It is always a challenge and a delicate balancing act to move an organization forward that is focused both on providing direct essential services to women and youth, and on pushing for social change. This is even more difficult in this historical period as we find ourselves in a political climate where business welfare is the centre of concern and human welfare is accorded little value.
The challenge that WAVAW rises to readily is ensuring excellent quality of all of our services to those women and youth who seek our support post sexual assault. We ensure that all staff is supported with both in-house clinical supervision and Executive Director supervision, along with professional training and involvement in social change activities that range from educational workshops to systemic advocacy and political rallies. All of the support, educational and social change work is informed by knowledge gained from engagement with clients and community members, training and professional education, and the engaged and informative dialogues in our workplace; dialogues that arise from keeping informed about media, culture and political trends that impact women, our work and our world. The result is a staff team that is well informed, prepared and eager to provide the best quality services.
After 29 years in Vancouver we are still as relevant and necessary as the day we started in 1983, if not more so. A rape crisis centre is one of the few places that offer security and safety for women to work through a sexual assault. Women who are in need of our various services rely on other women who will believe them, support them, and allow for the shared understanding that the root cause of the violence they experience is outside of us. We make sense of violence against women in our society by centering each woman’s lived experience in a feminist framework that addresses the intersections of all the oppressions and allows for understanding of our collective experience as self-identified women in a rape culture. Supporting women’s connection with the collective of women is a unique and critical element of our services, for in doing so, we are challenging our society’s movement to keep women in competition and divided from one another.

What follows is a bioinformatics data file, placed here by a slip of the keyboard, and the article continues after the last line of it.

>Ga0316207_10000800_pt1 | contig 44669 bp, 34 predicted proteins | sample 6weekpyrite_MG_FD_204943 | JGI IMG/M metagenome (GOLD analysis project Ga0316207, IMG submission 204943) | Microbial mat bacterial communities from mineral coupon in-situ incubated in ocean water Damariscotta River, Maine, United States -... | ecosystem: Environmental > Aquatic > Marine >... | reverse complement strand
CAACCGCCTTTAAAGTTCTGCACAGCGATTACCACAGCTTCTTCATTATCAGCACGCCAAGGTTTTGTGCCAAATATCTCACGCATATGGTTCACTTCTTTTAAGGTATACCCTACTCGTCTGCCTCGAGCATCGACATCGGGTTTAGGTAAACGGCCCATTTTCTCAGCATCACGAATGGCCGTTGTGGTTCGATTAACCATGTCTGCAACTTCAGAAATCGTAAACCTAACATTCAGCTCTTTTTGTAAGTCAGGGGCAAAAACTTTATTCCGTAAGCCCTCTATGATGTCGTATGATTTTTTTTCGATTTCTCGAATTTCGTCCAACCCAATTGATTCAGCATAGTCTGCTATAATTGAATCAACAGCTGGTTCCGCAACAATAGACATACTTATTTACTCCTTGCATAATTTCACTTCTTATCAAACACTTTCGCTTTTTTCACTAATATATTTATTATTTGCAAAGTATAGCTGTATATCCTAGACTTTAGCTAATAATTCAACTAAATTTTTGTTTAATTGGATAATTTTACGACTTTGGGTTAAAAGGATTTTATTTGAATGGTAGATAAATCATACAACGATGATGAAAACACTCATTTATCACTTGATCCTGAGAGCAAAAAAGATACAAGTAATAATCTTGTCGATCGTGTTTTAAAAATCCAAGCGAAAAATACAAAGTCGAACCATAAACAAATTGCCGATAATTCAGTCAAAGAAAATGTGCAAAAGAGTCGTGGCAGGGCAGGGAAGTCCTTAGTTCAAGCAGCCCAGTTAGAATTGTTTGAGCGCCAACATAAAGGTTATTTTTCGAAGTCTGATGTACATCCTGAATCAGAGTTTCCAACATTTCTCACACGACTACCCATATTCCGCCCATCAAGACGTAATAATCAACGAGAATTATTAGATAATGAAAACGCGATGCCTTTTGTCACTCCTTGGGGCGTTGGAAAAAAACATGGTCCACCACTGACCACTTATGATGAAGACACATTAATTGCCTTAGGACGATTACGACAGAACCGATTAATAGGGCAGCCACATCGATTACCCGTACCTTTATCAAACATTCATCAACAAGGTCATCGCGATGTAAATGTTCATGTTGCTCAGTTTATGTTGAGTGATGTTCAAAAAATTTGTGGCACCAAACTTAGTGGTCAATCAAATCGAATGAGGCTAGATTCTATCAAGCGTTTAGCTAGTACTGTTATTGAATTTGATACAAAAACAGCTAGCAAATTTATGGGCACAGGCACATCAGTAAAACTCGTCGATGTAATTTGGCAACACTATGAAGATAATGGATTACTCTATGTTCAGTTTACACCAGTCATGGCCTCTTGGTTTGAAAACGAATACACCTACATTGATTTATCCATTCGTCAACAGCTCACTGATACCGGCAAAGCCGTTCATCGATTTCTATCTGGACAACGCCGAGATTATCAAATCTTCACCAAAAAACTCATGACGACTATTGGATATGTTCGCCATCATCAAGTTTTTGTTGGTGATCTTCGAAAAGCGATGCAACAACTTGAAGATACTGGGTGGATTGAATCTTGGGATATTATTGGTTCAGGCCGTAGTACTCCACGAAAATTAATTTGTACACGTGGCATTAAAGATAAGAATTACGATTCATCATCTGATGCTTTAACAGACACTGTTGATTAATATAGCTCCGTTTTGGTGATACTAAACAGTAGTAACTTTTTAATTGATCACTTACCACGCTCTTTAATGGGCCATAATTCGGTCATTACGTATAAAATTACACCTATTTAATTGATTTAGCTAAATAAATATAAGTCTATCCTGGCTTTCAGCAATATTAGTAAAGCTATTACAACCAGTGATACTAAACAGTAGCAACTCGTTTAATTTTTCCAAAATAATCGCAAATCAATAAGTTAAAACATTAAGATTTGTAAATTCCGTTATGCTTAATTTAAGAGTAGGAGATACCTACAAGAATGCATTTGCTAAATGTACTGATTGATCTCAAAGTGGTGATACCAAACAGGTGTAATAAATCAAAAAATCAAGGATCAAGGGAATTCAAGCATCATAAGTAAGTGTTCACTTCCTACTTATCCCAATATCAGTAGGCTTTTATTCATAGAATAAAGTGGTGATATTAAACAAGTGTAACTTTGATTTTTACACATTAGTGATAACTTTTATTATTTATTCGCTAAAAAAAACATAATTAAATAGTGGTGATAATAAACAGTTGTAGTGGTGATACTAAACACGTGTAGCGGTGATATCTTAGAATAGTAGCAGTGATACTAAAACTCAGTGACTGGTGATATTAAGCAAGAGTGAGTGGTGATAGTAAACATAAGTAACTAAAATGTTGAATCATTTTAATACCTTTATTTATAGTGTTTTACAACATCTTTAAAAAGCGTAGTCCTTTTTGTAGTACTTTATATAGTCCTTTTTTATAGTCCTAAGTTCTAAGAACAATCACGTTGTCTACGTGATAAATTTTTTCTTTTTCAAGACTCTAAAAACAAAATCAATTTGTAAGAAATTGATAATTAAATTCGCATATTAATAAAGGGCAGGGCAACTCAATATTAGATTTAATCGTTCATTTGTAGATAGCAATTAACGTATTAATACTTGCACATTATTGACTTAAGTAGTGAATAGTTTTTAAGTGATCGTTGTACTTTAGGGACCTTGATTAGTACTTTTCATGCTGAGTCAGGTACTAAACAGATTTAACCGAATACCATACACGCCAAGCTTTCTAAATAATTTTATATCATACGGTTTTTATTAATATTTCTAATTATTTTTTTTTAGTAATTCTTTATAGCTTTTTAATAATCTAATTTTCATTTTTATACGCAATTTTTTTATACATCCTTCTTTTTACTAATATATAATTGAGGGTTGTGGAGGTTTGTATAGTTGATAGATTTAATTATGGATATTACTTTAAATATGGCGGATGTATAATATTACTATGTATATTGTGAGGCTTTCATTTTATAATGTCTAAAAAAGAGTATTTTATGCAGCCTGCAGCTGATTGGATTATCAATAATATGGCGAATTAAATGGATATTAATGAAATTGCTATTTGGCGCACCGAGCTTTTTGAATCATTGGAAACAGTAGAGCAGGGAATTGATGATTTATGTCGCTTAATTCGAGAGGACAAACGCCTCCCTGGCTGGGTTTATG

Volunteers specifically choose to join WAVAW because we are a feminist anti-violence organization that they too can be part of. Volunteers not only join WAVAW to be able to support survivors on the crisis line but to also be part of one of the few intentional socio-political spaces for women to experience social justice whether or not they received justice from the criminal justice system. The value of maintaining safe spaces for women to experience social justice is part of the investment that our donors and partners so very enthusiastically support. This year through our new monthly donor program, the Social Change Investors, donors have highlighted and encouraged the sense of urgency and importance of our rape crisis centre.
The dedication of our donors has been a large part of our financial sustainability and we are sincerely grateful for the outpouring of generosity not only this past year but for the past three decades. Thank you for trusting us to do the good work that will make our society safe and just.